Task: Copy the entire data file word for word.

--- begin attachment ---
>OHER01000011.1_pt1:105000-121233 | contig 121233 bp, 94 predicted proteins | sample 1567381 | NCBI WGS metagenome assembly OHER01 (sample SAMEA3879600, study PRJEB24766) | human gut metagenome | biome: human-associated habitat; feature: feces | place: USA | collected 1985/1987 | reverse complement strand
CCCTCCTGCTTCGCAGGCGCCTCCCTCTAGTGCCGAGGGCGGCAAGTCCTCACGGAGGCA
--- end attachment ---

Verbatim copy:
>OHER01000011.1_pt1:105000-121233 | contig 121233 bp, 94 predicted proteins | sample 1567381 | NCBI WGS metagenome assembly OHER01 (sample SAMEA3879600, study PRJEB24766) | human gut metagenome | biome: human-associated habitat; feature: feces | place: USA | collected 1985/1987 | reverse complement strand
CCCTCCTGCTTCGCAGGCGCCTCCCTCTAGTGCCGAGGGCGGCAAGTCCTCACGGAGGCA